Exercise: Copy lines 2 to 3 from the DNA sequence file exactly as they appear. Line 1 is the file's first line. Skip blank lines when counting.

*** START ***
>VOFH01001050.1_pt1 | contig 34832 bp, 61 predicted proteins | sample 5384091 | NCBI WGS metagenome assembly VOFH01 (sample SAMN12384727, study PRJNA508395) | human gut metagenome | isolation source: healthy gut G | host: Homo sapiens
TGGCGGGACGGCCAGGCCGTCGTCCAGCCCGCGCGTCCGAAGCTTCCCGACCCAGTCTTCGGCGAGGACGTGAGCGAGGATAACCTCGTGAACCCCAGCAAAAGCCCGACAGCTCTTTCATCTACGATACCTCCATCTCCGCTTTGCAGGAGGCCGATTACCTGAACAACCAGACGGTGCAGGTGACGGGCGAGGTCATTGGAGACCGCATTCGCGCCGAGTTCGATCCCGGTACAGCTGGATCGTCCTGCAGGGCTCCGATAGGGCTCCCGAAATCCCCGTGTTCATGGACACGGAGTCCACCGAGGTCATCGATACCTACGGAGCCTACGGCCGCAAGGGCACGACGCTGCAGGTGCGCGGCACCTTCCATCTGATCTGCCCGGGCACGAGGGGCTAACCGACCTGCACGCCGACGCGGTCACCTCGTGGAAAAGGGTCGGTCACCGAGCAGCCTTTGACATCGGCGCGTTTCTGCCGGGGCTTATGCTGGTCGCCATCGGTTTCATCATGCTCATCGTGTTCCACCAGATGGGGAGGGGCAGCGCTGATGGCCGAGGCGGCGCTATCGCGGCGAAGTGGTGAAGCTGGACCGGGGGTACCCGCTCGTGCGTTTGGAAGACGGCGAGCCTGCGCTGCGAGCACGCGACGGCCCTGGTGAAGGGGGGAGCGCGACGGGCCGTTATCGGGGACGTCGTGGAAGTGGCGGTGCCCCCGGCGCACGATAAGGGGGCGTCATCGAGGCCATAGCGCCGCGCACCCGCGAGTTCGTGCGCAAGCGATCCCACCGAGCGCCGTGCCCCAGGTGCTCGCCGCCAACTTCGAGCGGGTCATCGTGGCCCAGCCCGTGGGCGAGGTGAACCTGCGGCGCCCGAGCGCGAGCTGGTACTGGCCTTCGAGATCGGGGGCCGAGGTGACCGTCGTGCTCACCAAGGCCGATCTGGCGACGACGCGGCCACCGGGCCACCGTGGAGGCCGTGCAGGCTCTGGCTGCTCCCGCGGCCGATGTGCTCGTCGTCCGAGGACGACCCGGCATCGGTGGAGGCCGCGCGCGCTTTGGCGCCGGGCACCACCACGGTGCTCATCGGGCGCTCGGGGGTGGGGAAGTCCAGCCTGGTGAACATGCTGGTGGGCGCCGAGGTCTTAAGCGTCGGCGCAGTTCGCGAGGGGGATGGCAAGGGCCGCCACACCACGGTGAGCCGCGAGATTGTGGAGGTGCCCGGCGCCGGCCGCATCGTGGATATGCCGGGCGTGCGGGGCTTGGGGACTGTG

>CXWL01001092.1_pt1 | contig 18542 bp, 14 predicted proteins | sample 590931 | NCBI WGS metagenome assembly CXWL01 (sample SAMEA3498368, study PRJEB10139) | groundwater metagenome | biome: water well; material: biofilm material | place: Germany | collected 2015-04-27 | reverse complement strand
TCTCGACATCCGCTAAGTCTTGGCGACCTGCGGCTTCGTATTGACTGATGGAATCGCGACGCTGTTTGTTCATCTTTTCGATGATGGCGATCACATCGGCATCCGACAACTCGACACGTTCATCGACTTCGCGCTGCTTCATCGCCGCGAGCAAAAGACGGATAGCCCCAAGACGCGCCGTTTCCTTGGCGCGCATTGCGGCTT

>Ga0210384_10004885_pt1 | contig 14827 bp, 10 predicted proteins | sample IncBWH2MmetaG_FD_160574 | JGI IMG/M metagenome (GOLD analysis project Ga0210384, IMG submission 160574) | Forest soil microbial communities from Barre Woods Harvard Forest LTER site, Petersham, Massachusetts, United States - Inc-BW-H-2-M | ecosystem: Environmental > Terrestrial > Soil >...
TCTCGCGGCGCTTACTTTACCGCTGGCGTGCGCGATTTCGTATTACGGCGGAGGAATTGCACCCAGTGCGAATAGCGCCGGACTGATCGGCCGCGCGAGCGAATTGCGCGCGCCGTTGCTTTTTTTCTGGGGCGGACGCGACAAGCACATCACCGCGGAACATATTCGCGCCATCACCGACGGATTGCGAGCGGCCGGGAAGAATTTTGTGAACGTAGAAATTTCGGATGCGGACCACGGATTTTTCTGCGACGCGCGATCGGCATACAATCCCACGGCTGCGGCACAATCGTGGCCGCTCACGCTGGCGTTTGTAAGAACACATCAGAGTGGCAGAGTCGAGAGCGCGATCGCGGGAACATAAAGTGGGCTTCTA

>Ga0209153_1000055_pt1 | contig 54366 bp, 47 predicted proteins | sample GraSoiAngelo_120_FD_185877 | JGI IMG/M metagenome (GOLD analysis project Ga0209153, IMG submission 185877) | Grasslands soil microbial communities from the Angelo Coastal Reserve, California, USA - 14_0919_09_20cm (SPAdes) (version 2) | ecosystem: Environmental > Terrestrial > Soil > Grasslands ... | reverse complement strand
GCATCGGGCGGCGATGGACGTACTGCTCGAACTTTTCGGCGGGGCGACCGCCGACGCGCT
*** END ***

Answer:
TGGCGGGACGGCCAGGCCGTCGTCCAGCCCGCGCGTCCGAAGCTTCCCGACCCAGTCTTCGGCGAGGACGTGAGCGAGGATAACCTCGTGAACCCCAGCAAAAGCCCGACAGCTCTTTCATCTACGATACCTCCATCTCCGCTTTGCAGGAGGCCGATTACCTGAACAACCAGACGGTGCAGGTGACGGGCGAGGTCATTGGAGACCGCATTCGCGCCGAGTTCGATCCCGGTACAGCTGGATCGTCCTGCAGGGCTCCGATAGGGCTCCCGAAATCCCCGTGTTCATGGACACGGAGTCCACCGAGGTCATCGATACCTACGGAGCCTACGGCCGCAAGGGCACGACGCTGCAGGTGCGCGGCACCTTCCATCTGATCTGCCCGGGCACGAGGGGCTAACCGACCTGCACGCCGACGCGGTCACCTCGTGGAAAAGGGTCGGTCACCGAGCAGCCTTTGACATCGGCGCGTTTCTGCCGGGGCTTATGCTGGTCGCCATCGGTTTCATCATGCTCATCGTGTTCCACCAGATGGGGAGGGGCAGCGCTGATGGCCGAGGCGGCGCTATCGCGGCGAAGTGGTGAAGCTGGACCGGGGGTACCCGCTCGTGCGTTTGGAAGACGGCGAGCCTGCGCTGCGAGCACGCGACGGCCCTGGTGAAGGGGGGAGCGCGACGGGCCGTTATCGGGGACGTCGTGGAAGTGGCGGTGCCCCCGGCGCACGATAAGGGGGCGTCATCGAGGCCATAGCGCCGCGCACCCGCGAGTTCGTGCGCAAGCGATCCCACCGAGCGCCGTGCCCCAGGTGCTCGCCGCCAACTTCGAGCGGGTCATCGTGGCCCAGCCCGTGGGCGAGGTGAACCTGCGGCGCCCGAGCGCGAGCTGGTACTGGCCTTCGAGATCGGGGGCCGAGGTGACCGTCGTGCTCACCAAGGCCGATCTGGCGACGACGCGGCCACCGGGCCACCGTGGAGGCCGTGCAGGCTCTGGCTGCTCCCGCGGCCGATGTGCTCGTCGTCCGAGGACGACCCGGCATCGGTGGAGGCCGCGCGCGCTTTGGCGCCGGGCACCACCACGGTGCTCATCGGGCGCTCGGGGGTGGGGAAGTCCAGCCTGGTGAACATGCTGGTGGGCGCCGAGGTCTTAAGCGTCGGCGCAGTTCGCGAGGGGGATGGCAAGGGCCGCCACACCACGGTGAGCCGCGAGATTGTGGAGGTGCCCGGCGCCGGCCGCATCGTGGATATGCCGGGCGTGCGGGGCTTGGGGACTGTG

>CXWL01001092.1_pt1 | contig 18542 bp, 14 predicted proteins | sample 590931 | NCBI WGS metagenome assembly CXWL01 (sample SAMEA3498368, study PRJEB10139) | groundwater metagenome | biome: water well; material: biofilm material | place: Germany | collected 2015-04-27 | reverse complement strand